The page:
MWC Week 12 Wrap-up

The Mountain West Conference football schedule is complete and TBS Columnist Forrest Allred gives us the rundown of the final weekend's games.

BYU 21, Utah 52. Gary Crowton deserved better. A decent, honorable and humble man in a profession in which those commodities are often lacking, Crowton also had a profound insight into football offense. He made his mistakes, to be sure, most notably a lack of patience with Bret Engemann's errors in 2002, but one must now wonder if the biggest wasn't dropping his resistance to following a legend.

Four years ago, at the press conference at which he was officially introduced as Edwards' successor, Crowton stated flat out that he "never wanted to be the coach who succeeded LaVell Edwards." Instead, he said, he wanted to be the coach who succeeded the coach who succeeded Edwards. Now we know why. Crowton looks to be elsewhere next year, and the BYU administration will look frantically for someone to plug the gap. Better to start at the top. The very top. As in an administration management policy that allocates to its athletic director "more responsibility than authority" in the words of Rondo Fehlberg, who resigned rather that accept the current BYU model.

Give Utah credit. It's never easy to go 11-0. At the same time, with all the hubris flowing from Salt Lake City it would be well to bear in mind that this is not a dominating team, with a defense ranked at a lofty #45 in the nation. Utah gave up over 400+ yards of total offense six times this year, including to juggernauts UNLV, SDSU, Air Force, Colorado State and Wyoming, which collectively posted a record of 21-35 this year. And no, it wasn't because Urban Meyer is fond of pulling his starters early (see below). All the stars had to line up to open the door for the Utes:

1. Utah's schedule. Arranged years in advance, Texas A&M, Arizona and North Carolina looked like reasonably difficult out-of-conference foes, enough so to counterbalance a Utah State cupcake. Only A&M turned out to be worthy of respect, and the three combined for a glittering14-18 record against I-A opponents. The conference was also weaker than it has been in years, with only two other schools - New Mexico and Wyoming, of all people - turning in winning seasons, and without I-AA Appalachian State on its slate, the Cowboys don't even manage that. Finally, all of the teams with the best shots at beating Utah - Air Force, New Mexico, Colorado State and BYU, plus non-conference foes Texas A&M and North Carolina - all had to come to Salt Lake this year. Next year the Utes play all of those five on the road. Anyone think they'll sweep them again?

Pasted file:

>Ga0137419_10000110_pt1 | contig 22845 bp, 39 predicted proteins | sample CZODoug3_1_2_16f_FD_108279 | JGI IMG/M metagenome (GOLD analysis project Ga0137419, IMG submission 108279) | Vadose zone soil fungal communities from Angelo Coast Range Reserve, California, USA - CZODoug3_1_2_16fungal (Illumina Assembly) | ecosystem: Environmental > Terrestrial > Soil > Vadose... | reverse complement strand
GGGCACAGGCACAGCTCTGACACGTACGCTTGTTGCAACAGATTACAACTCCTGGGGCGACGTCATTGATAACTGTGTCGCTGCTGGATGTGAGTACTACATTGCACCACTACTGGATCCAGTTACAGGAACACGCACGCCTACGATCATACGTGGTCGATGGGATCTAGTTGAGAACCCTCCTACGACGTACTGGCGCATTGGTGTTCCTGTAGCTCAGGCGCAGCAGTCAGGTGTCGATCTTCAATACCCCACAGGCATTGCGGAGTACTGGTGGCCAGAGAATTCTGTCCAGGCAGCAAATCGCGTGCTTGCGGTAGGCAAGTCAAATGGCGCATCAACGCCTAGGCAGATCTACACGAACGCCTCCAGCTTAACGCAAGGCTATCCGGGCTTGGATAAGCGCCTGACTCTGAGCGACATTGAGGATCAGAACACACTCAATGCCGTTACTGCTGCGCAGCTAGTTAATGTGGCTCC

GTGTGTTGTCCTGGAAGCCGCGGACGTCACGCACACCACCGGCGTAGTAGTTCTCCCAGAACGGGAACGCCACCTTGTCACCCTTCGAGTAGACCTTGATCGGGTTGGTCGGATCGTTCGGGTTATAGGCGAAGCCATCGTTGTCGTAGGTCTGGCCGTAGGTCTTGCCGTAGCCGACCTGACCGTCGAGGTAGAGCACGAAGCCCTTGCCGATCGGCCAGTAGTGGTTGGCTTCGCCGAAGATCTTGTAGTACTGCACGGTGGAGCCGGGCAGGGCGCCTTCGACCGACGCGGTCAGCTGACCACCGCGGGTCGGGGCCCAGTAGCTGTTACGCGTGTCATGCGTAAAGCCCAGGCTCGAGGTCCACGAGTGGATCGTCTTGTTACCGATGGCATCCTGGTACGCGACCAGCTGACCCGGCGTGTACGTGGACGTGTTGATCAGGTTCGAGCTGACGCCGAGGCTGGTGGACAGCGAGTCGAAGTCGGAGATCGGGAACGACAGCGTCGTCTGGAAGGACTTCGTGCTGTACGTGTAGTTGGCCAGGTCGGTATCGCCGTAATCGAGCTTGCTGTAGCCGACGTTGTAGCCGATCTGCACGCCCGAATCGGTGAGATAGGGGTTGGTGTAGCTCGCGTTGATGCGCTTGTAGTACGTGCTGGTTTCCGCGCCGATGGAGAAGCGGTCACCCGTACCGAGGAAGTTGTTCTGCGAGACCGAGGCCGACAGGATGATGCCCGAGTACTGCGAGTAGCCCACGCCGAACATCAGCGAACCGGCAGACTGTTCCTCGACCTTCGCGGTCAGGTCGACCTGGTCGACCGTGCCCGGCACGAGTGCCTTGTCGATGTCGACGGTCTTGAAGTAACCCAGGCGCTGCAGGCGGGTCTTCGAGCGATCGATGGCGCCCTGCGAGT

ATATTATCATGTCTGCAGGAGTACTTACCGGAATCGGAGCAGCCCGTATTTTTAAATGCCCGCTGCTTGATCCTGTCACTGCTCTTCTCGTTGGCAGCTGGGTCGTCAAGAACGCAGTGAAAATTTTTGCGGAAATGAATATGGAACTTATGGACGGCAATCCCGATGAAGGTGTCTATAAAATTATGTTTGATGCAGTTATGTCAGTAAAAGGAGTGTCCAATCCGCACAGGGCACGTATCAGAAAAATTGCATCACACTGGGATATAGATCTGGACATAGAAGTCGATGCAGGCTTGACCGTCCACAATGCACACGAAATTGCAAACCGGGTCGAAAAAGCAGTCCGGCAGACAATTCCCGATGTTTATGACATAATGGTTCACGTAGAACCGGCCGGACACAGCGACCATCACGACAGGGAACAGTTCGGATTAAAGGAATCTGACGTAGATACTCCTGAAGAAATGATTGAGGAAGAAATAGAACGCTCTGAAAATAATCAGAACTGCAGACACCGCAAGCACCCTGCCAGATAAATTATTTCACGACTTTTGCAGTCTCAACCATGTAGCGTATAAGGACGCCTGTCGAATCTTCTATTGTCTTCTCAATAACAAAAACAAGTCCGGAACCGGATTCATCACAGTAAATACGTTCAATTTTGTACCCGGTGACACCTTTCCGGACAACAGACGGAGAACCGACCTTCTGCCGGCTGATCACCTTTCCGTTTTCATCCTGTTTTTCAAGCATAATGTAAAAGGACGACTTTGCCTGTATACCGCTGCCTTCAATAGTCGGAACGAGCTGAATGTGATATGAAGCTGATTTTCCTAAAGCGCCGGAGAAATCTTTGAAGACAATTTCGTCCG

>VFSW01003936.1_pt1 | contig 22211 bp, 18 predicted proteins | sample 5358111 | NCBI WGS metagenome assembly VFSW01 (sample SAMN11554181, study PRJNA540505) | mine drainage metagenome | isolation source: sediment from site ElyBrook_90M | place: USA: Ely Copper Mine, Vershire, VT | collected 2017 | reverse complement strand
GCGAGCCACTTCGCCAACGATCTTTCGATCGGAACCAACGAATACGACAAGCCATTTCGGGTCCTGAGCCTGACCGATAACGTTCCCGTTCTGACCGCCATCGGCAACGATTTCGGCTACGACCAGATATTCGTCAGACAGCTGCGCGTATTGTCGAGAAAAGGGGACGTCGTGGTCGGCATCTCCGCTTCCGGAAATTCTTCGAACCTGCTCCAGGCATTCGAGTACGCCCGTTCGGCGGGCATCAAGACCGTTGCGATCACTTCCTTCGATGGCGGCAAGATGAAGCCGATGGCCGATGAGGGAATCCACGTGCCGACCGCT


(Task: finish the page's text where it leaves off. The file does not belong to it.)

2. Let's not forget the BCS rule change that gave the Utes a pass. They didn't exactly kick down the BCS door. After all, a 13-1 BYU team was denied in 1995, even though ranked higher than the current Utah squad. That uproar led to the current policy of guaranteeing a spot to any non-BCS school ranked in the top 6. Without that one change alone, Utah goes to Memphis, not Phoenix, this year.

3. This year the BCS also introduced another change favorable to Utah - dropping the explicit "strength-of-schedule" component, as well as the "quality wins" component.

4. A coach adept at playing the game, and we don't mean football. Despite protestations to the contrary, Urban Meyer routinely ran up the score to impress pollsters who never watch a game, but only look at the score. Thus, against Colorado State Meyer reinserts his starters with seven minutes left in the game after the Rams scored to "cut" the lead from 56-24 to 56-31. His later claim? Colorado State was "within three scores" of tying it up. Gee, Coach, eight plus eight plus eight looks like 24, not 25, from where we sit. Ditto for running gimmick plays against BYU to push across a final score while up 45-21 with less than three minutes left.

5. Plain old luck. Everyone needs some to have a great year, and Utah had its share. Not a single major injury all year, while opponents suffered theirs. One example, New Mexico's DonTrell Moore, the best running back in the conference, misses one game all year: the one versus Utah. Likewise Colorado State's quarterback, Justin Holland, breaks an ankle three weeks before the Utah game, and the Rams are left with a true freshman who barely has time to find his helmet, let alone learn the plays, before visiting Salt Lake City.

Air Force 47, Colorado State 17. A three-way tie for fourth for both squads, in a losing year all around for both of them.

New Mexico 16, Wyoming 9. The Cowboys stagger to a 6-5 bowl-eligible close to their season, ironically their best in years. Did anyone in Laramie notice they went 2-4 over their last six games to manage this feat? Will they go bowling? Probably, as there are seats to fill all across the nation in jerkwater games looking for jerkwater teams. Wyoming fits the bill.

San Diego State 21, UNLV 3. It doesn't get much worse, as these to fought to stay out of the cellar. A combined record of 6-16 marks a season of futility for both.

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